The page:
Tuesday, August 17, 1999


By Dennis Oda, Star-Bulletin
A task force charged with studying options for the University
of Hawaii's School of Public Health holds a public forum to
gather opinions on the school's future. The task force board
consists of, from left, Clayton Chong, director of oncology
at St. Francis Medical Center; Julia Frohlich, president of
the Blood Bank of Hawaii and a former UH regent; chairman
Kenji Sumida, former president of the East-West Center;
Dianne Plotts, general partner Mid-East and China Trading
and a former regent; and Leroy Laney, economics professor
at Hawaii Pacific University.

Leaders support
school of health

For nearly five hours they tell
a task force hearing that a lack
of leadership, not money,
is the problem

By Susan Kreifels


It's not about money, it's about poor leadership.

That message was repeated last night at a public hearing on the future of the University of Hawaii-Manoa School of Public Health.

But this time it didn't come from angry students and faculty, it came from top officials like U.S. Reps. Patsy Mink and Neil Abercrombie, state Health Director Bruce Anderson, state Sen. Rod Tam and Rep. Cynthia Thielen, who strongly supported keeping the school open rather than the administration's proposal to make it a program under the school of medicine.

For close to five hours, about 40 people testified before a five-person task force appointed by UH President Kenneth Mortimer. Only one supported closing the school, which next June will become the first of its kind to lose accreditation. Critics believe the administration is deliberately letting the school die.

"This school of public health has got to be the one place we do not make sacrifices," Mink said. "It's not a question of money."

By Dennis Oda, Star-Bulletin
Congresswoman Patsy Mink was among those who voiced
strong support to keep the School of Public Health open.
Only one person testified in favor of closing the school.

Mink said Sen. Daniel Inouye held a meeting yesterday about the importance of meeting the cultural demands of Hawaii's unique community, and without a local school of public health, "we could miss the target."

Abercrombie said his office is pursuing up to $65 million in untapped federal funding that could be used by the school. "All that is lacking is leadership," Abercrombie said. "This is death by slow academic strangulation."

Hawaii has been named the healthiest state for two years in a row because of public health, Anderson said.

"The school should not be preserved as is, it needs to be a center of excellence," Anderson said. "Today there are even greater challenges" like biological terrorism and teen-age drug abuse.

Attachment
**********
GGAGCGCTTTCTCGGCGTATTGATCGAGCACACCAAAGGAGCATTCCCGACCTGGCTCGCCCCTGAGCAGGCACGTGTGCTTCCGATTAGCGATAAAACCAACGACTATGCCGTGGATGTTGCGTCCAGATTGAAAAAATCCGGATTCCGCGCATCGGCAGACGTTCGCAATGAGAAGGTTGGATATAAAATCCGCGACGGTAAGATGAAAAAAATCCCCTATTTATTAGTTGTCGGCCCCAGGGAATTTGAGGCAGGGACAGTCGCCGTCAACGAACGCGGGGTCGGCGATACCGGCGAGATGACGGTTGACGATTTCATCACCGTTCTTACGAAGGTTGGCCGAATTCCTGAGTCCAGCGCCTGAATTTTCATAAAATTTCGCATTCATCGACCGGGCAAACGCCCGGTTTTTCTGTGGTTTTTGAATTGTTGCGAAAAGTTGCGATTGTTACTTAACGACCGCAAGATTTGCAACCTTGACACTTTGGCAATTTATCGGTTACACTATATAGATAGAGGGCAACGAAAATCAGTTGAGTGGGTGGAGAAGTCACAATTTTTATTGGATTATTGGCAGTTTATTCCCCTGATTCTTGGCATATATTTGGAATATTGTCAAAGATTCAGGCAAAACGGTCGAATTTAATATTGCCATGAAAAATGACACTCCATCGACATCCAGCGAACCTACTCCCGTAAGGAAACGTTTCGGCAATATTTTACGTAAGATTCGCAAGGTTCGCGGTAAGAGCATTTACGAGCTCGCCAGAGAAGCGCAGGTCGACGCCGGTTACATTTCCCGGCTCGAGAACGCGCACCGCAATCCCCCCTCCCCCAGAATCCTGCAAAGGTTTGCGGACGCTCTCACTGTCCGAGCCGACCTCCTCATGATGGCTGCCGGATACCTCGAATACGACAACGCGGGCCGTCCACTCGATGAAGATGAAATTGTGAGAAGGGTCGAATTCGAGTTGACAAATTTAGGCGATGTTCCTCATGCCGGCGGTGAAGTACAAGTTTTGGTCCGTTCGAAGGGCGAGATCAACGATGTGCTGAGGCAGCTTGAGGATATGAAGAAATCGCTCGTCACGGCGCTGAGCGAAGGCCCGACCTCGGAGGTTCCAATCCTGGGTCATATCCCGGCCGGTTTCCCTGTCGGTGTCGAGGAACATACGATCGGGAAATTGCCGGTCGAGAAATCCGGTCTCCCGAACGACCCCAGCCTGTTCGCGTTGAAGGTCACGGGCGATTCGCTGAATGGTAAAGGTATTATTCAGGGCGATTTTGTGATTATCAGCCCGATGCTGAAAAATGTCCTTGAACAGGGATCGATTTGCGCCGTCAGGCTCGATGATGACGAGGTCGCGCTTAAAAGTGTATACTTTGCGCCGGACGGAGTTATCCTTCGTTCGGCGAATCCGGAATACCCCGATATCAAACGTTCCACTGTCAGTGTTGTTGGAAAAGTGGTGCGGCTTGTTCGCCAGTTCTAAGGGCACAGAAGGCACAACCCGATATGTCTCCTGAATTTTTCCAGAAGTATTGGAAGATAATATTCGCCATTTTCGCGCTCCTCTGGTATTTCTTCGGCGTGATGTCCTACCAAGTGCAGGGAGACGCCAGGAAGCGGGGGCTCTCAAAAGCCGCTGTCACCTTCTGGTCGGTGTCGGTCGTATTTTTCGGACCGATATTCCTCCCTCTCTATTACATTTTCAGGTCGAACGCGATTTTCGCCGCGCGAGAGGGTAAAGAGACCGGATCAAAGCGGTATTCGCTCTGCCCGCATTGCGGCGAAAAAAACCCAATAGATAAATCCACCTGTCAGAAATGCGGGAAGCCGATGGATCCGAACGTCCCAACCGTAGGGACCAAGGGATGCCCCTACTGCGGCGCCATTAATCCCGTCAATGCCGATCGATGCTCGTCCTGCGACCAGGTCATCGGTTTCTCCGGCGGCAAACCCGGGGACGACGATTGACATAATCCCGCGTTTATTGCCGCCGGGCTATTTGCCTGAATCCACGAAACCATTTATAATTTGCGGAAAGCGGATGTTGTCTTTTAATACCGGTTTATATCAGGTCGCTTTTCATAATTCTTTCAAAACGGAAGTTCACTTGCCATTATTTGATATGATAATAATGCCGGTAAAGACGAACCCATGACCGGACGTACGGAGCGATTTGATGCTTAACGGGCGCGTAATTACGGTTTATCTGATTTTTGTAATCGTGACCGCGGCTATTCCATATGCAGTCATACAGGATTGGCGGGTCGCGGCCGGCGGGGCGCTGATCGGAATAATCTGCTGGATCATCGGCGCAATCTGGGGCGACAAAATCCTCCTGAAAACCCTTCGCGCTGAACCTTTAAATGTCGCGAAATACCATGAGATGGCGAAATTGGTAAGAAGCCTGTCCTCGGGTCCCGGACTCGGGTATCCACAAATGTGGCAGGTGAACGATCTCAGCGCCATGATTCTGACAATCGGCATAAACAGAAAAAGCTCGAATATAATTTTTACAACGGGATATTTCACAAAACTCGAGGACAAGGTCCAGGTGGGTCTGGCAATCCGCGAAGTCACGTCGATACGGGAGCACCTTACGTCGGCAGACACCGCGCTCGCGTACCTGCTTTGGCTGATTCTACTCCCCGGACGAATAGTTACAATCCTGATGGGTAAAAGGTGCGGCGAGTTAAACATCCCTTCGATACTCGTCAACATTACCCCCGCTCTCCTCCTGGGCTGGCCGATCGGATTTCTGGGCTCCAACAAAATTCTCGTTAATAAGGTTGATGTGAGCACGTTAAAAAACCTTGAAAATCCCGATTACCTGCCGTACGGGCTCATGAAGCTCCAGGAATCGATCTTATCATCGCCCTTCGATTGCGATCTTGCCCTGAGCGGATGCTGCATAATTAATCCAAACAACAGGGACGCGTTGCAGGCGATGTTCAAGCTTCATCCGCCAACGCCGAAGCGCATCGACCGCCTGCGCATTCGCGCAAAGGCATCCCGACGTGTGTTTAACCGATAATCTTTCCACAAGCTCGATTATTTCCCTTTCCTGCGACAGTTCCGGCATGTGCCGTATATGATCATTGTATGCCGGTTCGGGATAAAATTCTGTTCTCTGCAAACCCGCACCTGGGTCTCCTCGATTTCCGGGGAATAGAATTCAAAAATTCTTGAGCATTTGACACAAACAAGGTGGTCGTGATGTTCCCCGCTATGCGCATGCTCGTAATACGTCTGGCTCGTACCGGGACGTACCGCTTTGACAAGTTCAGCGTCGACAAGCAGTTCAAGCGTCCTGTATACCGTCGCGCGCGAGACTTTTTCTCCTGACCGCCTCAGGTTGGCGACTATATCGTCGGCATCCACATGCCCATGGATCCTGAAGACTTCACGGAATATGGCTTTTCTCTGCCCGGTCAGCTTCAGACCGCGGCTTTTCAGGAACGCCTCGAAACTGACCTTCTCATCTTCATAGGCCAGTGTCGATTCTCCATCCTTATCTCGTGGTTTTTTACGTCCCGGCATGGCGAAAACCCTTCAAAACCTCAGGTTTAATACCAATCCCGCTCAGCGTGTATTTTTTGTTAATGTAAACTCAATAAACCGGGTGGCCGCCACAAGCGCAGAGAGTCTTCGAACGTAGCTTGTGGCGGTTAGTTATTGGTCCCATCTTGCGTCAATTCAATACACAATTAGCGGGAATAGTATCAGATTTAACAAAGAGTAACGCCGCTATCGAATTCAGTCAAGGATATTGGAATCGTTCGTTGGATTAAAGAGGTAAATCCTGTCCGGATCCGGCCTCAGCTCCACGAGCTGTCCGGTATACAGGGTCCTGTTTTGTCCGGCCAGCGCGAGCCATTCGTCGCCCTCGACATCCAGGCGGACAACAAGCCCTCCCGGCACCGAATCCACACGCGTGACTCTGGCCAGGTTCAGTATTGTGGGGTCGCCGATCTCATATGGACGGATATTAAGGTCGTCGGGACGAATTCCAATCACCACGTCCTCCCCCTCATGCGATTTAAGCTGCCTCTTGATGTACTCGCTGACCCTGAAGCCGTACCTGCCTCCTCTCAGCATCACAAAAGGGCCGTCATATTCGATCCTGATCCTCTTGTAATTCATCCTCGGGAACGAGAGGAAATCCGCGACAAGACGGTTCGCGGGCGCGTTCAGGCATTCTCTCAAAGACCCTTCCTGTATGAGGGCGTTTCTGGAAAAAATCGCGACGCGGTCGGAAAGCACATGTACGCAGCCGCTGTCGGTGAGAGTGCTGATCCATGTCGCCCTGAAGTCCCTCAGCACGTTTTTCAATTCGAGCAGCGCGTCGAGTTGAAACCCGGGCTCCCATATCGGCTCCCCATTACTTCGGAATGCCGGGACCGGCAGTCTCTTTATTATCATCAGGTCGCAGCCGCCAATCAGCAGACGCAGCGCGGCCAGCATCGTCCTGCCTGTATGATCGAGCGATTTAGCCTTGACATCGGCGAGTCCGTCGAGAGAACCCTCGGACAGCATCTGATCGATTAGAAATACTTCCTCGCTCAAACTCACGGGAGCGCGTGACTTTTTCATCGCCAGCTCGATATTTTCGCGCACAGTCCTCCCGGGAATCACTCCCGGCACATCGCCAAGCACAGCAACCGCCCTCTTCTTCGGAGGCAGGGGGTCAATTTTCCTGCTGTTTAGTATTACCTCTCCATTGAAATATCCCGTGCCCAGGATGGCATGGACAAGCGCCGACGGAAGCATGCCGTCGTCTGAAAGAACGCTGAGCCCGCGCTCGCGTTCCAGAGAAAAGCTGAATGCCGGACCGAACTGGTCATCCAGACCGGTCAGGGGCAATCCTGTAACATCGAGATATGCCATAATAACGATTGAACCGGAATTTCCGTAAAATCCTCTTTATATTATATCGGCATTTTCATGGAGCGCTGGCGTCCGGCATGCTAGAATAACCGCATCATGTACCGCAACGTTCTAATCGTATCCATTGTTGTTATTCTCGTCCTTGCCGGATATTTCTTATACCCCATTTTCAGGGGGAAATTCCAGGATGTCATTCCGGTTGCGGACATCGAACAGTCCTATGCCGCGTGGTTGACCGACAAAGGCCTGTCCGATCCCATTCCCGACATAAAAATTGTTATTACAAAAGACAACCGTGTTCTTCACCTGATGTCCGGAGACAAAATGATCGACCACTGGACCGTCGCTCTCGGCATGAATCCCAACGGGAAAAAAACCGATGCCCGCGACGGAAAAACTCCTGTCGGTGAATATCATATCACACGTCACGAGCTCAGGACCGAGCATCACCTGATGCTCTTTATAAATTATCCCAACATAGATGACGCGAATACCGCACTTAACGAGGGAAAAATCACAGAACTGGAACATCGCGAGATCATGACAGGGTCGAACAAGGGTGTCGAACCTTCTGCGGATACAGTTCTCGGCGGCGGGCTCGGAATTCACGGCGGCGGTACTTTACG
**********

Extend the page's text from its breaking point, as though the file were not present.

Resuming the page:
Anderson said the Department of Health could easily absorb half the school's graduates. Last spring 167 students were enrolled in the school, paying about $444,000 in tuition.

The school also could be a partner in benefitting from $1.3 billion over the next 25 years from a lawsuit against tobacco companies, Anderson said.

"Money is not a major problem," Anderson said. "It is lack of leadership."

By Dennis Oda, Star-Bulletin
Congressman Neil Abercrombie was among those who
voiced strong support to keep the School of Public Health
open. Only one person testified in favor of closing the school.

Geri Marullo, president and chief executive officer of Child and Family Service and former deputy health director, said public health experts from the state and the school provided invaluable services to the people of Kauai after Hurricane Iniki. "Long after our mainland help went home, it was our homegrown who dealt with and helped solve the long-term concerns," she said. "If that hurricane had hit the island of Oahu with the same vengeance, we would not be debating the need for the school of public health today."

Kenji Sumida, former president of the East-West Center and chairman of the task force, surprised a number of people when he said the group would not make recommendations to Mortimer on the future of the school, only try to sort out "the credible information so the Board of Regents can make an informed decision."

Several testifiers said they understood from Mortimer's announcement on the task force that it would make recommendations to the administration. Sumida also said last night that the administration had requested hearings be held on other islands as well, but a shortage of time made that difficult. He said if there was a demand for more hearings, the task force could reconsider.

Sumida hopes to complete the work of the task force by early September so regents can act at their meeting Sept. 9-10. The school's accrediting body said it would reconsider reaccrediting the school if the university made a commitment by Sept. 15.

About 25 people protested that the task force was holding only one hearing, limiting poor people's access.

"They have many children to feed, they can't be here," said Ku'umeaaloha Gomes, a native Hawaiian who is helping organize hearings elsewhere, including the Waianae Public Library at 6:30 p.m. Aug. 23.

One loss will be more than $300,000 in federal funds for the Maternal and Child Health Training Program. Only accredited schools are eligible.

The only person to testify in favor of closing the school was Dr. Donald F.B. Char, former director of Student Health Services and professor emeritus in pediatrics at UH. Char said an integrated program between the school of medicine and public health would be better than the "traditionally separated, often adversarial" relationship between the two.

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